lent 2010: beauty

While gazing around our new church’s sanctuary a couple weeks ago, I was overwhelmed with emotion and awe. Each stained glass window represented a piece of the story in our Christian journey. Each pictorial tile on the floor held some significance. Even the color of the altar – blood red – was not without meaning.


Just when I thought I’d absorbed everything, I looked upward in gratitude, and there on the high ceiling was yet another surprise: three phrases painted in scripted, gold letters. Each phrase contained a key word, which stood out in capital letters so as not to be missed:

Beauty – Truth – Goodness

My spiritual director recently had strung these words together while naming the three elements that draw people to faith. Each of us is drawn more readily toward one over the other, but each element, to some degree, prompts in us an upward gaze, an acknowledgement of our place in relation to our Creator and a yearning to enter into a deeper relationship with God.

I’d like to ponder each of these over the next few weeks. Let’s start with the most alluring physically — beauty.

Throughout the building of our new church, which took place over the course of 15 years and cost millions of dollars, some on the outside were skeptical, even critical over the work in progress. Think of how else that money might have been used, how many people could have been fed from it.

True, indeed, but I’ve come to believe there’s more here to explore. Though food is indeed a basic necessity for physical nourishment, the soul needs to be nourished as well. Beauty is one way that can be accomplished.

In a Catholic News Agency article, “The Importance of Beauty to the Catholic Church,” the author notes that “Beauty is the single aspect of God which can be expressed physically within the earthly realm…The church stands as the dwelling place of the Lord on Earth,” and "reflects the Church dwelling in Heaven" (Built of Living Stones, #17).”

Beauty, the article goes on to say, is not merely human arrogance or a waste of resources that could be directed to the poor but an appropriate and necessary aspect of God’s everlasting mystical presence before mankind.

Father Jack Davis is a priest from our diocese who has lived out the greater part of his vocation in Chimbote, Peru, ministering to the poorest of the poor. He has carried out countless projects for the betterment of the people there, but I will not soon forget one in particular. During a fundraising dinner here in Fargo a few years ago, Fr. Jack was describing how one of his American helpmates had gone to Peru to install a system of underground pipes to bring water to areas of the city that had little moisture, where much of the landscape was barren. This underground watering system helped bring lushness to an area of town that previously had been permeated by dust. For the first time in memory, grass began to sprout and a few small gardens emerged.

I remember Fr. Jack describing these gardens, these patches of life, as well as reactions to them. After hearing someone here comment on their insignificance in relation to the desolation around them, Fr. Jack had remarked that these small areas of lushness had brought a beauty to the city of Chimbote that had not been there previously, and that those spots of beauty had had the effect of awakening souls to the presence of God.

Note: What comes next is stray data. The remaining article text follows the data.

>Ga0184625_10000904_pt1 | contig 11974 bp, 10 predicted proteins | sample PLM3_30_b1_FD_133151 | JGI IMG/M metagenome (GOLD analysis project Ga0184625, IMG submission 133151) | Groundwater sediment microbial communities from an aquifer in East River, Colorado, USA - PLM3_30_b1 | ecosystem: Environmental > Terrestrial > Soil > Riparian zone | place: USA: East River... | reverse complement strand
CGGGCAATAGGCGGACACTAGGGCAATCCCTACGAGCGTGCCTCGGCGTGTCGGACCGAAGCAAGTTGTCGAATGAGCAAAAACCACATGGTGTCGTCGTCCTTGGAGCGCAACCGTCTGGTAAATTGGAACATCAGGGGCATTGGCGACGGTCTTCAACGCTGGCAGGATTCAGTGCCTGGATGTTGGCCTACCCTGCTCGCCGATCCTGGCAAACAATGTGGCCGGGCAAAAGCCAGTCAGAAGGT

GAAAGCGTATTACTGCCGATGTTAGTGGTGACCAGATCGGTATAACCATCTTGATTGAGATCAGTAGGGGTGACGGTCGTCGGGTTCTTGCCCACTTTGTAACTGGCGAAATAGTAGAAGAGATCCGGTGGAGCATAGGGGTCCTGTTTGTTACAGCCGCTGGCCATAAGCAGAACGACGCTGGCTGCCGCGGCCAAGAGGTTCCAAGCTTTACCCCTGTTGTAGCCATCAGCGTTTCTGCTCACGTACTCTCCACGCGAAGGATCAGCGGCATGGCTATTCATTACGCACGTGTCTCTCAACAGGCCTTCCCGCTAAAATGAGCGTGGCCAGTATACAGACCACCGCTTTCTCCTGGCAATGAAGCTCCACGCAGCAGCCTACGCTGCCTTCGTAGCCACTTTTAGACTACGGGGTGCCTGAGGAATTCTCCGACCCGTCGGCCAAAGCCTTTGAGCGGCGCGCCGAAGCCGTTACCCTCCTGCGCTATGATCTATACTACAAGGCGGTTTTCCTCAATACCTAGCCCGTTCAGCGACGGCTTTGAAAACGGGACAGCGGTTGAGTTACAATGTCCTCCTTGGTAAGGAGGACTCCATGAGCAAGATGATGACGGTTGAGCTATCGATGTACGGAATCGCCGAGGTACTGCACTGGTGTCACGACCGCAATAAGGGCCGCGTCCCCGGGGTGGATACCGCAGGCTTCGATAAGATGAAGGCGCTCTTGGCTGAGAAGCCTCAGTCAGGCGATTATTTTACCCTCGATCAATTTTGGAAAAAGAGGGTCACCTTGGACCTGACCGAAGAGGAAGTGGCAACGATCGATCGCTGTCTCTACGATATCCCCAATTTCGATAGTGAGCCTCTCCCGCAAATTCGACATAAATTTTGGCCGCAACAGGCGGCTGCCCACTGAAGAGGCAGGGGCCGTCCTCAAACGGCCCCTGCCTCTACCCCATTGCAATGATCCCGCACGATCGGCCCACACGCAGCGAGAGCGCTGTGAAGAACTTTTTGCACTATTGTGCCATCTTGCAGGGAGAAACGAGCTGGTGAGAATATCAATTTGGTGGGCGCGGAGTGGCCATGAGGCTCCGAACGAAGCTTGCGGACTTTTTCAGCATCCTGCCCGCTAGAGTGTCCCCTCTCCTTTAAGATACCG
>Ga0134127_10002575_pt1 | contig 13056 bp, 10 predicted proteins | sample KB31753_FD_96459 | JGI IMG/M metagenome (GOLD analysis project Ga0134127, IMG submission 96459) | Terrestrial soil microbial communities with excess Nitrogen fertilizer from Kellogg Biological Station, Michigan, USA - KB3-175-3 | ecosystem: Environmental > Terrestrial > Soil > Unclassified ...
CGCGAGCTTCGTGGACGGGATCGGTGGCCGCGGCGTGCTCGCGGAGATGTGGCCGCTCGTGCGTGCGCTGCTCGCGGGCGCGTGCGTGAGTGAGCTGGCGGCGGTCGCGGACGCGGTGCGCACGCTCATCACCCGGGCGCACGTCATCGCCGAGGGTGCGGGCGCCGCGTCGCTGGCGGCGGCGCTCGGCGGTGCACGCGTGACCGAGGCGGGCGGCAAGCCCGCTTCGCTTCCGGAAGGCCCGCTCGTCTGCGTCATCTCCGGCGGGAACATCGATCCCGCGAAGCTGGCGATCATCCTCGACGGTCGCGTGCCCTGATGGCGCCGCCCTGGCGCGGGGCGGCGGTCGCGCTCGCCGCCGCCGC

Brown to green — nothing small about it if you happen to live in Chimbote.

We need food to survive physically. We need love to survive emotionally. But if we don’t have a place of beauty to restore our soul, how can we believe there is a God? How can truth or even goodness be evident devoid some measure of beauty? God knew what He was doing when He created the world as He did.

The faithful need a place to gather and be restored. How can we build up the body of Christ and tend to the needs of others if we ourselves have not been filled with light and love? We cannot give from a depleted reserve. Our faith communities give us courage as we prepare to launch ourselves into the world that is in such desperate need of our light. But we need our own lights to be stoked as well from time to time.

Some wonder where all the faithful have gone, but I couldn’t help but feel joy at our the Dedication Mass two weeks back as I took in all of the beauty, and fathomed what it took to bring all of it to fruition. Behind every piece of stained glass there was a person who believed in more than what we can see. I was renewed in the knowledge that the faithful do indeed walk the earth in our time, and vibrantly so.

The investment in a church building may not bring about financial reward, but its dividends are eternal. Our new church is filled to capacity; new life is evidenced everywhere. The existence of a new church that could well last thousands of years, God-willing, is a beautiful thing in and of itself.

Throughout the rest of the week, may you see more clearly the beauty around you. May it be a reminder of God’s magnificence as well as His love for you, His beloved. And may you seek to bring beauty to others in the unique way you are able.